Guiseppe Bellanca was a Sicilian immigrant living with his brother in Brooklyn. He was an engineer whose passion was aerodynamics; he built an airplane in their backyard and taught himself to fly. Over several years he designed and built a line of airplanes, paying close attention to every detail of aerodynamics and streamlining. Fuselages were airfoil shapes producing lift (like today's lifting bodies); struts, braces and landing gear were carefully shaped. He calculated thin-wing airfoils that were years ahead of their time, carrying test samples from Brooklyn to Manhattan on the trolley to a wind tunnel at NYU.

His airplanes were strong and light, highly maneuverable and airworthy. Barnstorming pilots of the day itched to get their hands on a Bellanca. In the early 1920's Bellancas won more prizes at air meets than any other type.

Wright contracted with Bellanca to build an airplane tailored to the J-5C. The resulting machine, the Wright-Bellanca WB-2, is considered to be a benchmark airplane of American aviation. It was soon jointly flown by famous aviators Clarence Chamberlin and Bert Acosta and set new endurance records.

Charles A. Lindbergh was planning his solo flight, New York to Paris. He tried to buy the Bellanca but was considered to be an unreliable barnstormer. Instead the plane was sold to a New York businessman who planned to make the Paris flight together with Chamberlin as pilot. The plane was then named Columbia.

The Columbia was temporarily grounded over a legal hassle and lost the chance to be first. It made the flight shortly after Lindbergh with Berlin as its objective, but landed short because of bad weather, still outdistancing Lindbergh by about 300 miles.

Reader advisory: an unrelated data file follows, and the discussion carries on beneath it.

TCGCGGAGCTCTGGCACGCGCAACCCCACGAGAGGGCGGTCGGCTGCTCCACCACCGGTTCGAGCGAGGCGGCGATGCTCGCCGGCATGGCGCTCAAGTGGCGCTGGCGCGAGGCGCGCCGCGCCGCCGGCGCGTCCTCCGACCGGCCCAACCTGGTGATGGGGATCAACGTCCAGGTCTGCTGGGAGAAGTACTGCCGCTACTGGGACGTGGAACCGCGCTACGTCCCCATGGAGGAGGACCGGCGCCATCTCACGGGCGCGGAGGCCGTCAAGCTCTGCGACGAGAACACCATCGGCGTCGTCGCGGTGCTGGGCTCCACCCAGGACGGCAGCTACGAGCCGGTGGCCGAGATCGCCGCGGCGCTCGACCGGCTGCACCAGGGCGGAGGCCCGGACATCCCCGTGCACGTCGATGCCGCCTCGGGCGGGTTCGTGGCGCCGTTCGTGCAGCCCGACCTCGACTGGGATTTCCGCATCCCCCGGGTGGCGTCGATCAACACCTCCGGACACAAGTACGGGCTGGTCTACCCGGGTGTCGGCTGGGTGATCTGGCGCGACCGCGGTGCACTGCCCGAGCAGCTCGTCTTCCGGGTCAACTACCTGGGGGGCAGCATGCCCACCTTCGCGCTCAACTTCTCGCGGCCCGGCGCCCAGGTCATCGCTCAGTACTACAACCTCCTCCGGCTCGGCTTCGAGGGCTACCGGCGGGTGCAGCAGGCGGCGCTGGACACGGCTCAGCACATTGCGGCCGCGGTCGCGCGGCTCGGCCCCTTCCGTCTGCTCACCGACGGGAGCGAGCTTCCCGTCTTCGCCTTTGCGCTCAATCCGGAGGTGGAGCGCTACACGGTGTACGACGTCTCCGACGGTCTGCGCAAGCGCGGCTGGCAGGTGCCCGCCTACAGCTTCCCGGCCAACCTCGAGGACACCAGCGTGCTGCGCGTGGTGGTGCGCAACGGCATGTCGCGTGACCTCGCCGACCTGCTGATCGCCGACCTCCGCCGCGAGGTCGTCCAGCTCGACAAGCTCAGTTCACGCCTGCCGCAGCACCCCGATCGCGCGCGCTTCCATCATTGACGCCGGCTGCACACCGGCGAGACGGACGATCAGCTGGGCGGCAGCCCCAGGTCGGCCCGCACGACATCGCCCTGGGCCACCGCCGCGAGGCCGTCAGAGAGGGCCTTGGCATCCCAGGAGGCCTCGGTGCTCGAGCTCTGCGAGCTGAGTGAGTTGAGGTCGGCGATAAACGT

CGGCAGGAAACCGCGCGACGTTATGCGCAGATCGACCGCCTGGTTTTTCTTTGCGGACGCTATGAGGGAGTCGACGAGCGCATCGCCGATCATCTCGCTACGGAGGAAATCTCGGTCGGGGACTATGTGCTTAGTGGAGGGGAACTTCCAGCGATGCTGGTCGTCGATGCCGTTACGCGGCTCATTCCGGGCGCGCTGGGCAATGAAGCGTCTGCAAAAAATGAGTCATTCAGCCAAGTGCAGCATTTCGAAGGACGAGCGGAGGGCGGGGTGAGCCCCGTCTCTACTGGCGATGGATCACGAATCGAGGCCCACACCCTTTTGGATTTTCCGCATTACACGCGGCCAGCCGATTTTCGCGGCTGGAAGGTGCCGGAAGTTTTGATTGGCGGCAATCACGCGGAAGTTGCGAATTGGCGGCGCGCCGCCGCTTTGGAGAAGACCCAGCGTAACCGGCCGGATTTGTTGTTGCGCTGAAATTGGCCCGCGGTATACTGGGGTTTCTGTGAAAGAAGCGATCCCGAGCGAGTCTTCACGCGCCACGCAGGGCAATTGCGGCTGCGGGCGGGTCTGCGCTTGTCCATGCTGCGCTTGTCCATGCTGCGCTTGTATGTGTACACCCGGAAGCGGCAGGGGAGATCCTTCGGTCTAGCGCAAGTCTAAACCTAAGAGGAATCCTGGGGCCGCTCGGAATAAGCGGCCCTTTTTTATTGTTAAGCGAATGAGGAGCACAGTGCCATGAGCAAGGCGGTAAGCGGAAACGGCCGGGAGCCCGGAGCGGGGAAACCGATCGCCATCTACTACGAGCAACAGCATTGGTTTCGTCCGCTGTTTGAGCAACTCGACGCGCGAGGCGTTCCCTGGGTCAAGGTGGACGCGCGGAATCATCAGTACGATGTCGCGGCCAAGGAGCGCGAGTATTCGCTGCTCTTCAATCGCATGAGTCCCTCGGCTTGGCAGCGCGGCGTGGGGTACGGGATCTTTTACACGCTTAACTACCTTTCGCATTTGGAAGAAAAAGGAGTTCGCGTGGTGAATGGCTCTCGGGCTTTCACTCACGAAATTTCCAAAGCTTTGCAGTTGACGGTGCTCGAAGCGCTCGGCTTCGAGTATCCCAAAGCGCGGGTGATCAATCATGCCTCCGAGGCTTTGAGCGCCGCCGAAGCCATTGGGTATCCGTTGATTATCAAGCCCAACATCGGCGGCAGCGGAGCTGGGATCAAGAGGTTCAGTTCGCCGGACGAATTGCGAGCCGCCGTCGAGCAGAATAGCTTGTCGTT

Lindbergh's story is aviation history. He got his airplane from Ryan in San Diego, fitted with a J-5C. He was first and alone. Lindbergh's flight was an international triumph for Wright Aeronautical. Both Whirlwind engines never missed a beat.

Lindbergh's feat made the J-5C the most popular engine for long distance air travel. Soon more flights were made to Europe, to the North and South poles and across the Pacific with Whirlwind power.

Wrights' board of directors was content to rest on its laurels and bank the profits from burgeoning J-5 sales, but their engineers were already anxious to build the next radial in the 400 HP range. Reluctant to spend additional investment funds, Wright lost key engineering people who signed up with a machine shop in Hartford, CT, Pratt & Whitney, and put them in the engine business. Their first engine was another jewel, forcing Wright to compete, a competition that lasted until the introduction of the jet engine.

The J-5C Whirlwind was the progenitor of all the great radials that came afterwards.

On the surface, the future of the radial engine looked bright, but the airframers knew that if speeds were to increase, the problem of drag had to be addressed. Initially, since the engine was air-cooled, it seemed correct to place as much of it in the airstream as possible. The Ryan and Bellanca were built that way.

NACA systematically experimented with ways to reduce radial engine drag. They developed cowlings tailored to each engine and airframe that faired with the fuselage and smoothed airflow through and around the engine. These cowlings were also rudimentary ramjets, fueled by engine heat, producing a small thrust to help overcome drag.

Although radial-powered airplanes would never be streamlined as well as their in-line counterparts, NACA cowlings improved the performance of radial-powered airplanes sufficiently to insure the future of the large radials to come.

Charles A. Lindbergh and the J-5C powered Spirit of St. Louis. The engine was standard except for the replacement of 18 manually lubed rocker arms grease fittings with automatic spring and plunger types. Courtesy of National Air and Space Museum

[Reprinted with permission from the Curtiss-Wright Corporation. By William Wraga]